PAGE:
Trix the T. Rex

Naturalis, Natural History Museum in Leiden, commissioned me to document the preparation of the Tyrannosaurus Rex they recently acquired for the exhibition's catalog. Meet Trix: an impressive old female who, from the looks of her bones, lived a turbulent life. She is one of the three most complete T. Rexes ever found, and the first one to be owned outside the United States. 

In Hill City, South Dakota, I documented the preparation of her massive skeleton, and with Marijke Besselink, the book's writer, I drove out to the middle of nowhere, Montana, to see where she was found. Along the way, we met and talked with all the people involved in getting her out of the ground—it was an incredible privilege to see this operation up close. 

TRIX will be on display at Naturalis natural history museum in Leiden from September 10. 


This slideshow shows the preparation of the bones at the Black Hill geological institute in Hill City, South Dakota. Spending time with the paleontologists, I learned so much, and dinosaur bones forever earned a place in my heart. As it turns out, finding dino bones is a lot less straightforward than I thought: through erosion, bones come to the surface all the time. All of a sudden, skeletons kept in perfect condition for millions of years are once again exposed to the elements. Getting wet, freezing, and thawing, cause fragile bones to shatter. One day, you might walk on the land and find nothing at all. The next, you might find one of the biggest T. Rexes ever found. Get there too late, and she's gone. Hunting dinos is a slow but true thrill ride.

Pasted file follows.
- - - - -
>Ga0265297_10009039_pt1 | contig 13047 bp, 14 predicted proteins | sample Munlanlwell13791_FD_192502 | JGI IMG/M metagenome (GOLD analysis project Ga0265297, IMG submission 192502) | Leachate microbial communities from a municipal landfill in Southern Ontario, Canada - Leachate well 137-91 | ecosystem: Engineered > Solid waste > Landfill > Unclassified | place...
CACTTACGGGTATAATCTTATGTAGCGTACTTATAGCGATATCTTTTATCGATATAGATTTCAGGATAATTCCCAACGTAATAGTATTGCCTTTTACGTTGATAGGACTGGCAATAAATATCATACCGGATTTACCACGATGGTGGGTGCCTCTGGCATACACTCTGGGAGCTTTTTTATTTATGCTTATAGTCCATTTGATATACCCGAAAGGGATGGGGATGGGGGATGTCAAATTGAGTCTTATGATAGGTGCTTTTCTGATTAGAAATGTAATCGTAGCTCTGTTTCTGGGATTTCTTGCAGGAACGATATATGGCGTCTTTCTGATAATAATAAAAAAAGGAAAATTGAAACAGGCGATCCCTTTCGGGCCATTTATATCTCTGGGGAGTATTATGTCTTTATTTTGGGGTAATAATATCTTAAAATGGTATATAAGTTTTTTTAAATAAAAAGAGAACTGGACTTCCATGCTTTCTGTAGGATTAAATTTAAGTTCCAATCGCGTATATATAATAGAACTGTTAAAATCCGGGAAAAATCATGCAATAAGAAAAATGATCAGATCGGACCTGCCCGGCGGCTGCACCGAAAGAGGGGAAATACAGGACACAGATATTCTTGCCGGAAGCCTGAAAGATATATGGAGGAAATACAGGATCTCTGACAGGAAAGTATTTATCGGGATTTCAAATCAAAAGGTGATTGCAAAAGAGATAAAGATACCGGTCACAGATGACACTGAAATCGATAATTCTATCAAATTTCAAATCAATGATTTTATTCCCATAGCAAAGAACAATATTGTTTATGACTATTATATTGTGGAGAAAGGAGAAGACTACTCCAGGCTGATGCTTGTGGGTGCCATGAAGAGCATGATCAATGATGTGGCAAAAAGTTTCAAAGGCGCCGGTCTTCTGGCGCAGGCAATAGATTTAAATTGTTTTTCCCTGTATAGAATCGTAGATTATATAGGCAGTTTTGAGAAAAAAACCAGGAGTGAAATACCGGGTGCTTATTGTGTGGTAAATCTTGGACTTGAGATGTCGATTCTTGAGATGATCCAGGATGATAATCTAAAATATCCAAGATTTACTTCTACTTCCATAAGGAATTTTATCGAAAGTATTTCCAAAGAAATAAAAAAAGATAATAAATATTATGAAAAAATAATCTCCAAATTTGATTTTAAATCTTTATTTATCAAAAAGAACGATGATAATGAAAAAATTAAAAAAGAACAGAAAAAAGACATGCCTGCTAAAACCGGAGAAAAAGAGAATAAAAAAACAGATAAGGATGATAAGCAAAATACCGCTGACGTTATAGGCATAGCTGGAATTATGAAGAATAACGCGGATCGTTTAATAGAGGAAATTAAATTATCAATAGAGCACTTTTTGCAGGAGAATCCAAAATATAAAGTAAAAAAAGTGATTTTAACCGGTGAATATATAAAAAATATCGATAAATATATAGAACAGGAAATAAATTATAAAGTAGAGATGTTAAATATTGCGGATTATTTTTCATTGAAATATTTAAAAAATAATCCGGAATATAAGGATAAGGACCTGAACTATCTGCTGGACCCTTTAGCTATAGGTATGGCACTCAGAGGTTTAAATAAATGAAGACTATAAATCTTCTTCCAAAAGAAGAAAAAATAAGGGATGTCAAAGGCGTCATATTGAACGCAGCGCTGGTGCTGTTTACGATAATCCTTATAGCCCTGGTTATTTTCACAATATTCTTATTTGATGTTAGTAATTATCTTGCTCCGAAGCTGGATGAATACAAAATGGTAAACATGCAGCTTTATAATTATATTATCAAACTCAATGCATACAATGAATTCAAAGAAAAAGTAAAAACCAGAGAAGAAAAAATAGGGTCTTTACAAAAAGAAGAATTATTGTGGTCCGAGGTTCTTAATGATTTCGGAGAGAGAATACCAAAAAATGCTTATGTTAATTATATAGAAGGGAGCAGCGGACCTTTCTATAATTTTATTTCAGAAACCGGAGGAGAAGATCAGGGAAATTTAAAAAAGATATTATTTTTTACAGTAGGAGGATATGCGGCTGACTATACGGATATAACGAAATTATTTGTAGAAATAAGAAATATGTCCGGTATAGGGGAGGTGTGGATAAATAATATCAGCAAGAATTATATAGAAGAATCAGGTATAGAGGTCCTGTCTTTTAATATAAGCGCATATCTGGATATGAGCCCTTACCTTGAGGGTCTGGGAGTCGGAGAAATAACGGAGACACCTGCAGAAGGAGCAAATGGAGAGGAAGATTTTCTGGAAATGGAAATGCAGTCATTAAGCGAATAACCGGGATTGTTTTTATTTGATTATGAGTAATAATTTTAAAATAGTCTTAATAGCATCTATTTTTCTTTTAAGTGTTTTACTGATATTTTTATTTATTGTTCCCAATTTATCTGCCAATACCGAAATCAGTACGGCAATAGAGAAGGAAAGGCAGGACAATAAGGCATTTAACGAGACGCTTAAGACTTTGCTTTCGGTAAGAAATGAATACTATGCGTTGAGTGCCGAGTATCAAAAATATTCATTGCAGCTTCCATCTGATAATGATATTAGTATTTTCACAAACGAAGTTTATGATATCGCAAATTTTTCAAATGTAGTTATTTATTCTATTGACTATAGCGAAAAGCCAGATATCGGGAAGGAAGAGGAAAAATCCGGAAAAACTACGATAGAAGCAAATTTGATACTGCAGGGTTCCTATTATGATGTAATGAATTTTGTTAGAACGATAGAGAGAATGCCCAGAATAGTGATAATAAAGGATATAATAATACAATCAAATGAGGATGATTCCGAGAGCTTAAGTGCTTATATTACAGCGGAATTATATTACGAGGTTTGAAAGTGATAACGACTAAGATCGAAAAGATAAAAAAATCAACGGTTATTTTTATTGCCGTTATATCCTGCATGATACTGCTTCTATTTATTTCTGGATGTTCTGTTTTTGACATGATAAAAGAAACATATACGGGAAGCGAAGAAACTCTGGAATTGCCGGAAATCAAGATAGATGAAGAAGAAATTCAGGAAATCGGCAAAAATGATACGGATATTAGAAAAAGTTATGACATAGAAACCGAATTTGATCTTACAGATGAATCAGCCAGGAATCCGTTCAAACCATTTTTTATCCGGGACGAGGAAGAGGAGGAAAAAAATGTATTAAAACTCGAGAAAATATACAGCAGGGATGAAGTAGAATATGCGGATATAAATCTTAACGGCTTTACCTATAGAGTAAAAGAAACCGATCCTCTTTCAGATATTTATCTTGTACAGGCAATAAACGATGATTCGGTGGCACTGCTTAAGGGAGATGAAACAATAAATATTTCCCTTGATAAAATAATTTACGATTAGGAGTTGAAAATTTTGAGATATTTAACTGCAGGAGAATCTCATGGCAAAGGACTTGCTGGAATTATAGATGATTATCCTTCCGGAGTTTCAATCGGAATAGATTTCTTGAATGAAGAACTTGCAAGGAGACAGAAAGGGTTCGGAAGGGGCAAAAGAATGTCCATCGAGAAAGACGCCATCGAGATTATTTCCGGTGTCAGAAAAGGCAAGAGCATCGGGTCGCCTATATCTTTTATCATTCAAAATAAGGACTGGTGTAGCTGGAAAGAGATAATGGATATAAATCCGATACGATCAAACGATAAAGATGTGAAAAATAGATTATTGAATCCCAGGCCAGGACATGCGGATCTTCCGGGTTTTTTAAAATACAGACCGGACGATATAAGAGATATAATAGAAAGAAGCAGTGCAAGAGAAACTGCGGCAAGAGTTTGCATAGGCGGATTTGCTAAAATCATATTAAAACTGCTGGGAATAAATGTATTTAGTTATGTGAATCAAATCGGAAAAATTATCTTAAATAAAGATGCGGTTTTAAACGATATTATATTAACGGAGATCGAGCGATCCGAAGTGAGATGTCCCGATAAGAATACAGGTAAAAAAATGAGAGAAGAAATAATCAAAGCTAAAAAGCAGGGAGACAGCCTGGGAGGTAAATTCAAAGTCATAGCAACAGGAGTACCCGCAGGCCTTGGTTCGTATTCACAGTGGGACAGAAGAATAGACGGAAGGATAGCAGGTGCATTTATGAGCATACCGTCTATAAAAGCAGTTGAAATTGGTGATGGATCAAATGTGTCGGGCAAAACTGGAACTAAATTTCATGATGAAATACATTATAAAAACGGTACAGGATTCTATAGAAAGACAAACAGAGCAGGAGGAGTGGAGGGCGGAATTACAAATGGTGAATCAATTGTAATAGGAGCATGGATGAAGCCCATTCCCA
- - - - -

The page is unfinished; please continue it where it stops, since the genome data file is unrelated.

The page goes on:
Trix is preserved with care: after taking samples for research, her bones are cleaned, saturated with protective glue and mounted for display. Replicas are made to fill in the gaps. 3D scans are made of each bone to ensure that everyone in the world can have access to the information: schools across the world could make 3D-printed replicas, and scientists everywhere can do further research. 

The slideshow below shows our travels to Jordan, Montana, and further inland to the remote Black Angus ranch where TRIX was found. Never did I feel so far removed from the rest of the world, not even in the depths of the Amazon. Walking around the site, it was surreal to imagine the dinosaurs that roamed here in great numbers 66 million years ago. Within minutes, we stumbled upon bone fragments. Blaine Lunstad, who found TRIX, can be seen digging: he couldn't go five minutes without getting down in the dirt, and quickly came up with a shard of a Triceratops neck frill. He has a love/hate relationship with the cows when it comes to fossil hunting: cows love to chew on the bones, so their trails can lead you to great sites, but they're just as likely to trample them. Also featured are lucky land owner Lige Murray, and local bone hunter Clayton Phipps, also known as the Dino Cowboy.